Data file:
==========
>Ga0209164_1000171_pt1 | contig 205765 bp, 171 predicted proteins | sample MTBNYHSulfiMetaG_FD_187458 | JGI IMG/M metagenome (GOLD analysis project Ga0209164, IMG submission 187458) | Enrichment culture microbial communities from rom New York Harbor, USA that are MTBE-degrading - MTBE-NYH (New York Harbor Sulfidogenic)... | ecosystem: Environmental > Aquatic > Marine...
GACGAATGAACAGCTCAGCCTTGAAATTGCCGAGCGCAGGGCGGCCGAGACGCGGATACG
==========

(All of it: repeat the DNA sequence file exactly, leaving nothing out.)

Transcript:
>Ga0209164_1000171_pt1 | contig 205765 bp, 171 predicted proteins | sample MTBNYHSulfiMetaG_FD_187458 | JGI IMG/M metagenome (GOLD analysis project Ga0209164, IMG submission 187458) | Enrichment culture microbial communities from rom New York Harbor, USA that are MTBE-degrading - MTBE-NYH (New York Harbor Sulfidogenic)... | ecosystem: Environmental > Aquatic > Marine...
GACGAATGAACAGCTCAGCCTTGAAATTGCCGAGCGCAGGGCGGCCGAGACGCGGATACG